Teachers' Notes

Resource created by Leeds Museums and Galleries | The Discovery Centre

 

A whole host of animals make wonderful things, from nests and cocoons to tools and music. Making things can help animals and their eggs and babies stay safe from predators and bad weather, and can help them attract mates or catch food.

The things that animals make are good examples of how animals’ behaviour evolves, as well as animals’ bodies, increasing their chances of their genes surviving into the next generation.

 

Curriculum Links

Key Stage 2 Science: Living things and their habitats

Key Stage 2 Design and Technology: Design, Make.

Key Stage 3 Science: Interactions and Interdependencies

 

Activity Ideas

Homes

  • Find out about different animal homes. Think about what materials they were built with, and how. Why were these materials chosen? What are their properties?
  • Look at the building techniques used by different animals, and find comparisons in human building and making. Don’t forget to think about people in other places and times.
  • Try making your own paper out of waste paper. The processes involved will help you understand how wasps build their nests.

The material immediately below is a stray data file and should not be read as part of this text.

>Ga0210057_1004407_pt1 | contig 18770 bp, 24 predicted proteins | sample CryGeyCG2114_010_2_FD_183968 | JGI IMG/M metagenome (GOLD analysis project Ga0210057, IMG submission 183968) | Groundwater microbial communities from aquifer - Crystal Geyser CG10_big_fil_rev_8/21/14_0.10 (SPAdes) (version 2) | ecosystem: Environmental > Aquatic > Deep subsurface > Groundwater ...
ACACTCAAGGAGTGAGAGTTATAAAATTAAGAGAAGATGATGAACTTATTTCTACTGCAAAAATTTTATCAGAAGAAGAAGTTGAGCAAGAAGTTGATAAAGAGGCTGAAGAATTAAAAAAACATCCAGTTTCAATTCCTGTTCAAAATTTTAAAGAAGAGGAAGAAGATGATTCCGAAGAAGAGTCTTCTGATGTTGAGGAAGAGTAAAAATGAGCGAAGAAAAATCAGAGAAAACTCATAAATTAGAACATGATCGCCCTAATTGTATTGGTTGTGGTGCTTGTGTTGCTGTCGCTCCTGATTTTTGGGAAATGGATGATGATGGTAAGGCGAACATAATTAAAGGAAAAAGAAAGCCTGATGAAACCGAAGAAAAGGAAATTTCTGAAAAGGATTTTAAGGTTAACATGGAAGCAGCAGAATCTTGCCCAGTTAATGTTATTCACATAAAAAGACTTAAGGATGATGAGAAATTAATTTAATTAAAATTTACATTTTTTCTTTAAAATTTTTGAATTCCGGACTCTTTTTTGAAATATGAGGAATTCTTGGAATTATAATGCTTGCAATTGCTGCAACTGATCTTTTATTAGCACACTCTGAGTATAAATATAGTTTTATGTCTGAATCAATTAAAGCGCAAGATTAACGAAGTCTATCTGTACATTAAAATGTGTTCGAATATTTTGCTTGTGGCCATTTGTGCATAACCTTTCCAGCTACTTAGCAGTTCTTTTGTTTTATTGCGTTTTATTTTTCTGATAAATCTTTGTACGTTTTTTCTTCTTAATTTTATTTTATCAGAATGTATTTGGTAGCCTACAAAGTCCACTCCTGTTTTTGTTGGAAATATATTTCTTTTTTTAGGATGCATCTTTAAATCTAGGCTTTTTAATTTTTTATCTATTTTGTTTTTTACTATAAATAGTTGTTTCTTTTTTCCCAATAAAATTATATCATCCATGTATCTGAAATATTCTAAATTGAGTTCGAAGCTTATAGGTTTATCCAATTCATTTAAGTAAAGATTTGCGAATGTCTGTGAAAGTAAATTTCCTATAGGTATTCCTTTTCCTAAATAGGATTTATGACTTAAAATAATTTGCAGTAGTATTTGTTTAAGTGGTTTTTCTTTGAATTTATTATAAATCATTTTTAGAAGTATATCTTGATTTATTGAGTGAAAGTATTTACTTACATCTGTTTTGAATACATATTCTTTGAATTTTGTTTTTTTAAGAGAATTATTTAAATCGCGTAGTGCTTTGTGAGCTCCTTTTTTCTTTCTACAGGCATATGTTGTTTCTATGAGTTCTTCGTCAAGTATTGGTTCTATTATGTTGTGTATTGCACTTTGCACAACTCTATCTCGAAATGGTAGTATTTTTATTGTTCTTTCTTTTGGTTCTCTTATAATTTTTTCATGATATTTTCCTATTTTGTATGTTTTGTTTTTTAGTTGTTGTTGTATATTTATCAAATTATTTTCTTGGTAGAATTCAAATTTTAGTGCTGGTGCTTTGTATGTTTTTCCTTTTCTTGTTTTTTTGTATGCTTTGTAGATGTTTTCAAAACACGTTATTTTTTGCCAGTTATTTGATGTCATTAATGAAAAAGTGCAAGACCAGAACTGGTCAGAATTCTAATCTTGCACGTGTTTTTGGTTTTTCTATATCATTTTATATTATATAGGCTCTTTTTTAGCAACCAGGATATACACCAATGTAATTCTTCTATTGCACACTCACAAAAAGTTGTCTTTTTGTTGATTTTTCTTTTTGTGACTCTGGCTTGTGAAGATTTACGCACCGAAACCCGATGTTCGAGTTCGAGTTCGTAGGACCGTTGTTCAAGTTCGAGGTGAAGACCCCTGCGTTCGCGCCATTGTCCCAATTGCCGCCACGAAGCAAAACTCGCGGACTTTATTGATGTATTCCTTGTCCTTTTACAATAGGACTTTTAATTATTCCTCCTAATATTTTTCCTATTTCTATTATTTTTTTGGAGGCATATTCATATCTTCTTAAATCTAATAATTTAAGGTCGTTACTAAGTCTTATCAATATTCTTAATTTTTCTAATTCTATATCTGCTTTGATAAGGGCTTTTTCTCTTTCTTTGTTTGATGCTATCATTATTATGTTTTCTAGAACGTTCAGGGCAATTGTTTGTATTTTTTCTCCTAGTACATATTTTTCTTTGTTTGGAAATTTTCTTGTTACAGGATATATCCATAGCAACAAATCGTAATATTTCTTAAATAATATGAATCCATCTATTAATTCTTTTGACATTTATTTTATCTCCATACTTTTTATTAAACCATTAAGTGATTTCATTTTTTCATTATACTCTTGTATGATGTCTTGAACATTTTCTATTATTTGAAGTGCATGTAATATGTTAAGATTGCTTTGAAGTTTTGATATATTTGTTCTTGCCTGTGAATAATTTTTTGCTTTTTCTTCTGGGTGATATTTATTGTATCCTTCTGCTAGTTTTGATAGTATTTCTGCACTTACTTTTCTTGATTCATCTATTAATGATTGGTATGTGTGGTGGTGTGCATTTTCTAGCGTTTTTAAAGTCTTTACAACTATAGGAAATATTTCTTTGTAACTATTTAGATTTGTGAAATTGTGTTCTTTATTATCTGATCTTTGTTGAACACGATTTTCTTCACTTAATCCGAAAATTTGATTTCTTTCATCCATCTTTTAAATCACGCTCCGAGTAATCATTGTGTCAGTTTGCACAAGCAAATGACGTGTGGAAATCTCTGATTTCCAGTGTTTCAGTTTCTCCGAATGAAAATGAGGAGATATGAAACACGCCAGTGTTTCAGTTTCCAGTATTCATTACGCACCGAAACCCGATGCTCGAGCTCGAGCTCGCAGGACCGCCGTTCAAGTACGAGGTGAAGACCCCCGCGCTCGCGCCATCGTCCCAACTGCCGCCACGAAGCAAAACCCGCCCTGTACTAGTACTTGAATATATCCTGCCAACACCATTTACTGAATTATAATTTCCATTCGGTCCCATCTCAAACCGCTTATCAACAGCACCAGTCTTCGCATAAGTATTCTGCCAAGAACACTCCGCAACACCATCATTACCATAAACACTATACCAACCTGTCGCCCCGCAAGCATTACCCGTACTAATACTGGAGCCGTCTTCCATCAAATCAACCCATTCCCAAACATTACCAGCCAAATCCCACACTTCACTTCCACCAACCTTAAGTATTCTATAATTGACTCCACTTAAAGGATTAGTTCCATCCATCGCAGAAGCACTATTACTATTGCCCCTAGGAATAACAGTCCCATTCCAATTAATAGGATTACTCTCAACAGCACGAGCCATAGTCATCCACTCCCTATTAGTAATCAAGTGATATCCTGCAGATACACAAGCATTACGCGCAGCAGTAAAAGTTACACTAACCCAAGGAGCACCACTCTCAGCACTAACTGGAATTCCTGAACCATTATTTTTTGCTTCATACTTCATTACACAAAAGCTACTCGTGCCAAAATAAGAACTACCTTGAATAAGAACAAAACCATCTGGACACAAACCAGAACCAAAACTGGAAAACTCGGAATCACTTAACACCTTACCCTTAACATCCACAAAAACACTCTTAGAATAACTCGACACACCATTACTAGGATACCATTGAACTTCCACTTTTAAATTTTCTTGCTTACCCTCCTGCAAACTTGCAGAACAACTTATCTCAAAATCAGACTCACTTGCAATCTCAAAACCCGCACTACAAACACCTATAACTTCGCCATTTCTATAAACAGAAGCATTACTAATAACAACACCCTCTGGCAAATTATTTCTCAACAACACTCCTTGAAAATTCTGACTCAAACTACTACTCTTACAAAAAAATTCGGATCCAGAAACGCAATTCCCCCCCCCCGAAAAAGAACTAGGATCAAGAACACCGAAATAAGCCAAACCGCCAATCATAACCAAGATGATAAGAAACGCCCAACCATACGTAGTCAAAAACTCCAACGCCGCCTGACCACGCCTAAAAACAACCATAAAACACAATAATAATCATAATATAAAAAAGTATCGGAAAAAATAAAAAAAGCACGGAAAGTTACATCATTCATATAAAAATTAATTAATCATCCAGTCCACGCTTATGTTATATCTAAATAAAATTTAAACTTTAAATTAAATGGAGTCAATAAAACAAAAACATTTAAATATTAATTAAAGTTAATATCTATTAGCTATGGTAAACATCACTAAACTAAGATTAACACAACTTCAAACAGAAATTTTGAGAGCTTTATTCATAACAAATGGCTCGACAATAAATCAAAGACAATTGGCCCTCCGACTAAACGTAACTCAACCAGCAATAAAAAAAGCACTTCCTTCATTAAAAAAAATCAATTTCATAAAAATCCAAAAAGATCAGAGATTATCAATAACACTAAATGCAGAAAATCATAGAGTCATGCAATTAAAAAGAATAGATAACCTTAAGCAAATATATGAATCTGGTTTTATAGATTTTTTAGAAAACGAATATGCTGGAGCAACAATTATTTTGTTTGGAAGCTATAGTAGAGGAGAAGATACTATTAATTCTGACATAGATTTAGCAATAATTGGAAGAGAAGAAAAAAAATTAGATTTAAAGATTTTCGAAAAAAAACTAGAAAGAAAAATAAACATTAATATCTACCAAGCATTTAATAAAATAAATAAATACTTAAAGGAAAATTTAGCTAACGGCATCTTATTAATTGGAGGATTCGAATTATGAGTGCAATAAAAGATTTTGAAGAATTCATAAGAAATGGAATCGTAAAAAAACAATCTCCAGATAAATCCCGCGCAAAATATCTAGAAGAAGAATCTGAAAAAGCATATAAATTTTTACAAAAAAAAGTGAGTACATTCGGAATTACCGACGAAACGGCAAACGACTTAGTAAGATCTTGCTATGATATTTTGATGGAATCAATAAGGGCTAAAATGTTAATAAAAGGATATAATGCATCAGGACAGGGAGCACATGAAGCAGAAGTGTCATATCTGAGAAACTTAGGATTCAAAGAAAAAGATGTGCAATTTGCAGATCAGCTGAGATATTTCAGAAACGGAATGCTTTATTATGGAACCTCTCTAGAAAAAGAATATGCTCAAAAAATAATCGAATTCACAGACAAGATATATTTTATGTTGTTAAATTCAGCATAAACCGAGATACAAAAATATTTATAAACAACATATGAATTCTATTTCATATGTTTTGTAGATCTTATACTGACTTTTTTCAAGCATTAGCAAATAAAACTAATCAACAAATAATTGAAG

• Work as a team to build a huge nest in your playground/school field. Collect different materials, and see how strong/comfy your nest becomes. Will it be weather-proof?!
  • Drilling holes in concrete fence posts or bricks gives solitary insects safe places to build their homes. Even tiny holes in bricks or mortar may get made into homes. You can collect materials and download instructions to make a bug hotel, to see what insects you can attract. 

Defence

  • Look at different armour made by animals, and compare them to different types of armour made by humans. Has any human armour been inspired by animals? Or even uses animals as materials?
  • You can also compare the defensive structures of animals’ homes with humans’ building defences. For instance, Trapdoor Spiders use trip wires and hatches!

Feeding

  • Look for evidence of animals feeding around your school, or around your garden or nearby wood or park. Look out for cones eaten by squirrels, nuts eaten by mice and voles, spiders’ webs, owl pellets, and don’t forget poos! Can you use the data gathered to find out more about the biodiversity of your area?
  • If you have a mature tree in your school grounds (or garden etc), do a biodiversity survey on it.
    • What animals feed on the oak?
    • Can you see any galls?
    • Watch the tree to see which birds shelter in it. Can you make a food web of the animals you see?
  • How have was as humans made feeding easier for ourselves?
    • What different eating tools have been used throughout history?
    • What tools are used today in different cultures?

Attraction

  • Use animal sounds and song as inspiration for your own musical composition. Think about which animals make percussive sounds, and those that sing tunes. 

 

Discussion Ideas

  • Think about which animal sounds we can recognise. Which are your favourites? How do they make us feel? Can you imagine a world without animal music in?